Scene One: Goodhusband is making toast in the kitchen. “What’s that smell?”
“A smell?” I concentrate and sniff. Nothing but toast.
Gilda the white WunderSchnauzer paces at our glass patio door, sliding her nose along the metal track at the bottom and pushing aside the accordion blinds. Short, fast sniffs. Back and forth. There’s something REALLY WONDERFUL out there! She stops at the best spot and hunkers down, nose still attached to the track.
A minute later, Goodhusband identifies it as skunk.
The odor seeps through closed windows and doors and I ask, “What’s going on out there, so close to the house? Did something attack the skunk?”
Goodhusband, who is wise in the ways of male animals, explains, “He’s probably marking his territory. Mating season.”
Well, there’s an irresistible call to romance. I did not know that a skunk marks his territory with stink. I also did not know that female skunks like it. Nature provides a lesson in unconditional love.
Scene Two: An hour later, Goodhusband says he’s almost finished his WW II book about the last Allied bombing raid over Germany. As he reads, he follows the action and locations by tracking them with Google Earth. “It helps me see how they moved around Europe and how far they had to fly on their missions.”
Scene Three: Flipping satellite stations, I see a familiar movie, The Music Man. A sweet musical that has been presented by every school district in America. There he is on the train, Charlie Cowell the anvil salesman (whom, in a strange coincidence, Goodhusband played in his own school production, back when.) Cowell insists to the other drummers, who rhythmically rant about changes in the market, that no matter what, “You gotta know the territory…”
This is not a review of the admonition to “write what you know,” which is always worth pondering, for its advantages and limitations. The skunk, Google Earth and the anvil salesman have reminded me of another thing. Whether your novelistic “territory” is animal, human, geographical, psychological or complete fantasy, you…that’s right. You gotta.
I like novels that have maps inside their covers. There are more than you might think. Faulkner’s Yoknapatawpha novels, The Hobbit, Winnie the Pooh and The Princess Bride are just a few mentioned by Nicholas Tam in his discussion of maps “as an act of narration.” Maps can enhance reading experience, but even in a novel that doesn’t have them, the reader hopes for a compass and directions through the author’s fictional world. Where is the reader, in body or mind, in which universe, galaxy, planet, landmass, country or town? In which wrinkle, layer, era or moment in time?
Characters define themselves by participating in our particular narrative “somewhere.” The territory may be thinly outlined or it may emerge so clearly as to seem like a character, itself, with a distinct effect (pressure, terror, delight or transformation, to name a few) on the human characters. Territory can compel characters to fight, cooperate, negotiate, run or die. Many novels of the American West present the wilderness as a defining force to be reckoned with. Books such as the one Goodhusband read use human conflicts over territory as an anvil for hammering out character development.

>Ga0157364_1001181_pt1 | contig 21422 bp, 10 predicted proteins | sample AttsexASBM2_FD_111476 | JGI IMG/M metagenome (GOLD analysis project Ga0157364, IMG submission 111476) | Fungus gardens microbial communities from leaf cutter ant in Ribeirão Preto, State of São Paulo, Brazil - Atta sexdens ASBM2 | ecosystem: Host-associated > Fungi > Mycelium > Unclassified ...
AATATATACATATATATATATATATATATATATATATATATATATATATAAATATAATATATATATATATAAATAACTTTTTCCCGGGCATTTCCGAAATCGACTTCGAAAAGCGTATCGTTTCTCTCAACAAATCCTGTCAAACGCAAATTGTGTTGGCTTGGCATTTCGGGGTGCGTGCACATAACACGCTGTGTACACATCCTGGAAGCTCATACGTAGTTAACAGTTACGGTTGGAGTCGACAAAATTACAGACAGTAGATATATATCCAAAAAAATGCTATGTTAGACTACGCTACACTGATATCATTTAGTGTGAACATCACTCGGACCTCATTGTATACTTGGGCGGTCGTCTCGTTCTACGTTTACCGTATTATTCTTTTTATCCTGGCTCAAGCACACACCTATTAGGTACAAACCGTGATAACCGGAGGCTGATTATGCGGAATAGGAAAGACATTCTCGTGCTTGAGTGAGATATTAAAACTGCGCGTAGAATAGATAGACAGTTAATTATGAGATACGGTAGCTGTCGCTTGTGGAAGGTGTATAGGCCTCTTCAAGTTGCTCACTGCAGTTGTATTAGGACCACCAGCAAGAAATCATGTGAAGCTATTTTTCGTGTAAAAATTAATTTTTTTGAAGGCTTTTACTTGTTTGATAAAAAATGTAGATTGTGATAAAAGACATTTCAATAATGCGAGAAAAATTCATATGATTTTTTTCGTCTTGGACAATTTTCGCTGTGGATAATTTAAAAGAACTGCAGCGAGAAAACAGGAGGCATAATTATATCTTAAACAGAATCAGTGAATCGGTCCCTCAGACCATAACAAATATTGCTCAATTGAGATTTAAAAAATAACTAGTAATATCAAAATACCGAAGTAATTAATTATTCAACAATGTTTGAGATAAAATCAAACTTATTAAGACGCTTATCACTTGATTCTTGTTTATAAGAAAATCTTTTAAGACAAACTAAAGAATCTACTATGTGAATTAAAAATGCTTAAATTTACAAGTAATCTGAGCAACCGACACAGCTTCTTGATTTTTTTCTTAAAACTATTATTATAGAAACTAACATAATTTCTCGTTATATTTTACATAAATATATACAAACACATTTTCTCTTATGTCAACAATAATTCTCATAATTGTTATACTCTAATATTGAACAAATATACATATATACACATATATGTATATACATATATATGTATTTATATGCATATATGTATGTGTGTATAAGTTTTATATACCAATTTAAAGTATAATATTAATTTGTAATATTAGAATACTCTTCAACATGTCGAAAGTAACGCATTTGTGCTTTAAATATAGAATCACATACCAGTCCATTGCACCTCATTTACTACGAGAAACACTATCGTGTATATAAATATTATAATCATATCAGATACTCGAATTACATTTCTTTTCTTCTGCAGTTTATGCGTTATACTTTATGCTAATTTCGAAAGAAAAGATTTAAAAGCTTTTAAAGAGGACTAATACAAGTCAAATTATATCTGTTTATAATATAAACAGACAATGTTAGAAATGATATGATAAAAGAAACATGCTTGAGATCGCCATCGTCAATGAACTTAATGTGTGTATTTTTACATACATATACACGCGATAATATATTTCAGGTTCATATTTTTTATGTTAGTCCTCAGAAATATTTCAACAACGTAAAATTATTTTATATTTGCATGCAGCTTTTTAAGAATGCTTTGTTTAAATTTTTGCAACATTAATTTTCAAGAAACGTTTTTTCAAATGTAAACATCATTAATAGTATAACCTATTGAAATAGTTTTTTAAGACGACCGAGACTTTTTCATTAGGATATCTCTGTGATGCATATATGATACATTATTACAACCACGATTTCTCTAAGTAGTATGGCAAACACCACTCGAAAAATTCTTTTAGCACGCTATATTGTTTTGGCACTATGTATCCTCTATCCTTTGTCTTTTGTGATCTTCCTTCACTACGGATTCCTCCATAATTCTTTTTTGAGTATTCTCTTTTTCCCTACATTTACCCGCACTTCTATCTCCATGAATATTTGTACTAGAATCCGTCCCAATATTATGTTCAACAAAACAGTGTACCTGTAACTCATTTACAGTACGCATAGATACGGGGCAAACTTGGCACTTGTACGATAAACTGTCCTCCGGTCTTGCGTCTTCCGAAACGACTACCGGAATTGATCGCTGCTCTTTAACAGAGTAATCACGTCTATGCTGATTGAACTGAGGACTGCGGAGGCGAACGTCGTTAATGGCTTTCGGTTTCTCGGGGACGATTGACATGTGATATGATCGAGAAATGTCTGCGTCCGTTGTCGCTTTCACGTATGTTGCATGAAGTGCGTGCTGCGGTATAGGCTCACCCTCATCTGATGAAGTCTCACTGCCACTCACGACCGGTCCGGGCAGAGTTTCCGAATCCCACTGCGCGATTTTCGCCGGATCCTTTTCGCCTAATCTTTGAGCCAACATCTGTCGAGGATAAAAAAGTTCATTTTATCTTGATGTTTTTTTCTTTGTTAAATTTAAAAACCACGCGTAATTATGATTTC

Caution: Overloading the reader with excessive details about location or territory may lead to falling asleep and dropping the book, ensuring a loss of the reader’s important place in a novel. Description, like exposition, is best integrated into action. From life experience and research, the writer maps out the basics and invokes both the character’s and the reader’s senses–sight, sound, taste, touch and smell, to surround the reader with a territory that feels real. It is always a collaboration, so leave something to the reader’s imagination to increase his pleasure. How much “mapping” is enough? Of course, it’s subjective, as are most aspects of writing fiction. Readers might hint at a need for more orientation by remarking, “I like it, but you lost me in the third chapter.” Or, I couldn’t figure out where you were going with this” or “where is this scene happening?” Some suggestions won’t bear such obvious metaphors of location. If a reader “can’t relate” to your characters, consider that you may not have developed a fictional territory that compresses and clarifies character enough to drive the story forward.
Some writers actually draw maps to generate ideas. Pencil and paper work well, but for the technology-minded, idea mapping can be done on computer. There are too many software programs to list here and I haven’t a preference, but an internet search for “mind mapping” and “concept mapping” will produce many options. Writers may also benefit from drawing characters in physical and psychological detail, with images and words. I haven’t approached Pinterest yet, but I know some writers use it to assemble details of characters and places. As mentioned above, referring to or drawing a geographic map, even one the readers won’t see, keeps the writer clear.
History changes maps and if you’re writing fiction rooted in a specific period, be sure to look at maps that correlate to that time. You may find that a village was under different management than you assumed it to have been. You may also discover intriguing details. In my current novel, while studying a map, I discovered a geographical oddity which suggested a scene that I otherwise wouldn’t have imagined.
Your readers and editors may be your best guides in your novel’s territory. Ask for their insights and listen to them, because like the skunk, the reader and the anvil salesman…you just “gotta.”